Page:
“Back in the ’60s and ’70s, we thought we had pretty much conquered infectious disease,” wryly notes Michael Houghton, Canada Excellence Research Chair (CERC) in Virology at the U of A. But then came HIV and SARS, new pandemic influenza strains and an awakening to the damage wrought by hepatitis viruses. Any sense of complacency was shattered, and the war on viral diseases was stepped up. Fresh efforts were made to understand exactly how viruses are able to enter cells and hijack their reproductive capability.
British-born Houghton is a veteran of the war against viral disease. In 1989, working with colleagues at the California-based biotechnology company Chiron, he was the first to identify the hepatitis C virus. “It was like looking for a needle in a haystack,” says Houghton, recalling the seven-year search for the virus, which infects more than 170 million people around the world, including 300,000 Canadians. This year, more than 15,000 people in North America will die from hepatitis C, which can lead to cirrhosis of the liver and liver cancer.
The hepatitis C virus (HCV) is most readily spread through blood, so once the virus was identified, Houghton was able to develop a blood-screening test to protect patients who receive blood transfusions. Previously, those receiving a blood transfusion had a one-in-20 chance of contracting hepatitis C. “Now the risk is so low we can hardly measure it,” says Houghton. Since developing the blood-screening test, Houghton has been working on a vaccine for hepatitis C.
When the Li Ka Shing Institute of Virology was created at the U of A in 2010, Houghton accepted the CERC in virology and came to Alberta to continue his quest for a vaccine. “The virology and immunology work being done at this university is outstanding. It’s one of the best departments of its kind in the world,” he says. Lorne Babiuk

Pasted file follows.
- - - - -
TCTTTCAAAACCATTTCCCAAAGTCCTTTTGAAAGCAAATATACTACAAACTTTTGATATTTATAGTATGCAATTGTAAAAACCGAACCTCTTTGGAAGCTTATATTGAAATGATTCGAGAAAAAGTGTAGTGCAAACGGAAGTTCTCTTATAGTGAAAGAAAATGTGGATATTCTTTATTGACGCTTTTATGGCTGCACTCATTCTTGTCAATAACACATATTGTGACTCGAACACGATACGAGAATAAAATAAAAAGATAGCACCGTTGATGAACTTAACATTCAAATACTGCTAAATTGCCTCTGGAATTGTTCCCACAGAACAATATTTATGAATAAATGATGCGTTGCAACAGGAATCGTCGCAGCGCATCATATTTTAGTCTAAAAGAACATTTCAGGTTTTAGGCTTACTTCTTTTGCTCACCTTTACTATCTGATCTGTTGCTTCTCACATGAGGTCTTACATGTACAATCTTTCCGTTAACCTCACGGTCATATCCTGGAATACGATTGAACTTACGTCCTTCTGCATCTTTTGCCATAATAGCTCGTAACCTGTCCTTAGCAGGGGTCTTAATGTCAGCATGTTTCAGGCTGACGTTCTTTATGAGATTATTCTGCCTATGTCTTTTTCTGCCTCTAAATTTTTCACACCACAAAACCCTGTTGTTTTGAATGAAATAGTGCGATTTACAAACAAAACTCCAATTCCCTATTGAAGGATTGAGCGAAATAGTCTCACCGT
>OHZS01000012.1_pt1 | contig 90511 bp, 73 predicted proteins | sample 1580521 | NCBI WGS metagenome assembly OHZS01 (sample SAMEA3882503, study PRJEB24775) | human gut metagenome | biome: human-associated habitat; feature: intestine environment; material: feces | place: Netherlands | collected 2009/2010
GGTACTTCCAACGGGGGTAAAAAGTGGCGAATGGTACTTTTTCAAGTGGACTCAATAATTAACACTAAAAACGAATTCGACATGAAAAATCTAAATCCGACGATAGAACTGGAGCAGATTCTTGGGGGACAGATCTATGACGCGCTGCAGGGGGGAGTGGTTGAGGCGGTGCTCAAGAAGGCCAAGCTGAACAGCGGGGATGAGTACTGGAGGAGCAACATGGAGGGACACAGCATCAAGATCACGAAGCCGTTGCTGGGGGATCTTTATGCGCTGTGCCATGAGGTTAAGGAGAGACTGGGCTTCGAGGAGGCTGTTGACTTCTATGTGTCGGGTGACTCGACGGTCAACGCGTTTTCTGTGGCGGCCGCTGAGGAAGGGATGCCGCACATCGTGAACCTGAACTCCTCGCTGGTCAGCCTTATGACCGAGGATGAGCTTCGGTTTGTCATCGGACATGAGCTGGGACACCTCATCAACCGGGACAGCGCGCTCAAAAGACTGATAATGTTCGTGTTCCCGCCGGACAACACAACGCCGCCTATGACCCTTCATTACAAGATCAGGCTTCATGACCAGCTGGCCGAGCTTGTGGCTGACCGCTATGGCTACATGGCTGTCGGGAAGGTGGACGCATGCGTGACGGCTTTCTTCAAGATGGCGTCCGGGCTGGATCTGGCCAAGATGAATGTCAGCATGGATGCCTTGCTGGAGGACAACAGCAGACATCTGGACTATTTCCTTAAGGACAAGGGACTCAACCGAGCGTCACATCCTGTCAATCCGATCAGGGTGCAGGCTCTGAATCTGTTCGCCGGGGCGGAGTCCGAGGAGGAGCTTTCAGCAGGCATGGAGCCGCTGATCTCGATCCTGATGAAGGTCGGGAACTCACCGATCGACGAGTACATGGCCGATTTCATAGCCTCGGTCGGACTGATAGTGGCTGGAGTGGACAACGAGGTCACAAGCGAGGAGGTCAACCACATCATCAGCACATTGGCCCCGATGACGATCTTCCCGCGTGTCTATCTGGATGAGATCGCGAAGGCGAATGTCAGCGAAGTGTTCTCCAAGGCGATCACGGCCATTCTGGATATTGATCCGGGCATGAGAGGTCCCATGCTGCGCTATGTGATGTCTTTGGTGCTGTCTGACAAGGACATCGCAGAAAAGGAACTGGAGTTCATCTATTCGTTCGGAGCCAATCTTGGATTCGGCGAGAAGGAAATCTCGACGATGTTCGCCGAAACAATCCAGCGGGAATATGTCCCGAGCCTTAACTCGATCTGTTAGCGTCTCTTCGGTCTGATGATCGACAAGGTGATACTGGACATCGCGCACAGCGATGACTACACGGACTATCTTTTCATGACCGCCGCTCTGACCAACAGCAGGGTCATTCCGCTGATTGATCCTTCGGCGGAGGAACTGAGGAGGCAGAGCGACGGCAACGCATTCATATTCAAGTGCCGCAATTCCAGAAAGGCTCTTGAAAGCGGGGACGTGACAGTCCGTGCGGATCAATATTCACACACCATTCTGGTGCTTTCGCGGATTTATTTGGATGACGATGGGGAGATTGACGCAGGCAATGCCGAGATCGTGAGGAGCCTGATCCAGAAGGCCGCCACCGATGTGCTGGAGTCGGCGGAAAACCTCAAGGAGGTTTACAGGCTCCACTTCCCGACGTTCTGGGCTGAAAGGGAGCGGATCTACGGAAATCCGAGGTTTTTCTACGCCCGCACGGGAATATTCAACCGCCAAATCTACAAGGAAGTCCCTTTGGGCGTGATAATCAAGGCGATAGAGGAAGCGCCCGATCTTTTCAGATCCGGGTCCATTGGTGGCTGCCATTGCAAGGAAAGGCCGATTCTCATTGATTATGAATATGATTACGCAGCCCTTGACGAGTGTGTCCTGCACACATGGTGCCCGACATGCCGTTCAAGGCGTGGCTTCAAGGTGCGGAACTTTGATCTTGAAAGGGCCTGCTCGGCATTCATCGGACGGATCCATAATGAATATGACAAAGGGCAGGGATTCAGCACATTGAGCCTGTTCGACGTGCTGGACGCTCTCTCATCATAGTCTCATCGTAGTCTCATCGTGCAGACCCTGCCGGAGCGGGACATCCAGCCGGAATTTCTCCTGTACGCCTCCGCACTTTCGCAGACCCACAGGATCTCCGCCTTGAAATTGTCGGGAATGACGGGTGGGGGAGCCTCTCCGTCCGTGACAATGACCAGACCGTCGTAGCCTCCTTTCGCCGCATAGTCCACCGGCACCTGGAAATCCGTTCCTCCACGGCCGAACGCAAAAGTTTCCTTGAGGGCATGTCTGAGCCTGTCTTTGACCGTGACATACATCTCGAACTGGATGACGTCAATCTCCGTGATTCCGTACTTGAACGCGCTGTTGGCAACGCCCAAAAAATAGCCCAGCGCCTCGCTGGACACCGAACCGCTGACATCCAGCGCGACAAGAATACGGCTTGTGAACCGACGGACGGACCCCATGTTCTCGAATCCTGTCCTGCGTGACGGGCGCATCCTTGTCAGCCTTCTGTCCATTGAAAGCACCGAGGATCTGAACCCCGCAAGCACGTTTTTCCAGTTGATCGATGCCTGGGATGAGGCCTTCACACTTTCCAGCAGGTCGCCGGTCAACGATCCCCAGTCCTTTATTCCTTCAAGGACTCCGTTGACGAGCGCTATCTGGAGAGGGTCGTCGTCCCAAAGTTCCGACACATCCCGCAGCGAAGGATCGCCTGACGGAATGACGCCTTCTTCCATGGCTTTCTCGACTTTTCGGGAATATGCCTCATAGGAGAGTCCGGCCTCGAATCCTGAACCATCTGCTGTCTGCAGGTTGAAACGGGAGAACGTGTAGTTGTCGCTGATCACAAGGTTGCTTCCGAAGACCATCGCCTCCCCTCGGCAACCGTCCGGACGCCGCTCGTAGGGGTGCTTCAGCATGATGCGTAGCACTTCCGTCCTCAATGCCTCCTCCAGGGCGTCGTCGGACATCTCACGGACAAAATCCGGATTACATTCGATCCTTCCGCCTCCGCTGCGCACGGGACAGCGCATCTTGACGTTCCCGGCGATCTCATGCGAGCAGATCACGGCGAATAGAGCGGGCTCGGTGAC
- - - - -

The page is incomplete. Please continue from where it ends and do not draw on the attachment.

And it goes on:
Houghton’s work since accepting the CERC has already led to a major breakthrough. In February 2012, he revealed at a CERC summit in Vancouver that a vaccine prototype developed in collaboration with his research associate, John Law, is capable of causing an immune response.
Now Houghton and his team at the Li Ka Shing Institute are testing an augmented version of the vaccine in a group of Canadians with the highest risk of contracting hepatitis C—intravenous drug users.
Houghton’s huge step toward a hepatitis C vaccine is the latest of several important contributions U of A researchers have made to the advancement of virology, including John S. Colter, Lorne Tyrrell, Norm Kneteman and David Mercer, and Lorne Babiuk.
Houghton has also begun to explore the possible involvement of viruses in a variety of diseases not firmly linked to viral infections—conditions such as Alzheimer’s disease, multiple sclerosis, inflammatory bowel disease and rheumatoid arthritis. “There are probably viruses causing a lot more disease than we currently know about,” he says.
“To be able to affect human health positively has always been my goal,” says Houghton. Through groundbreaking research at the U of A, he and his colleagues waging the war on viruses are doing just that.
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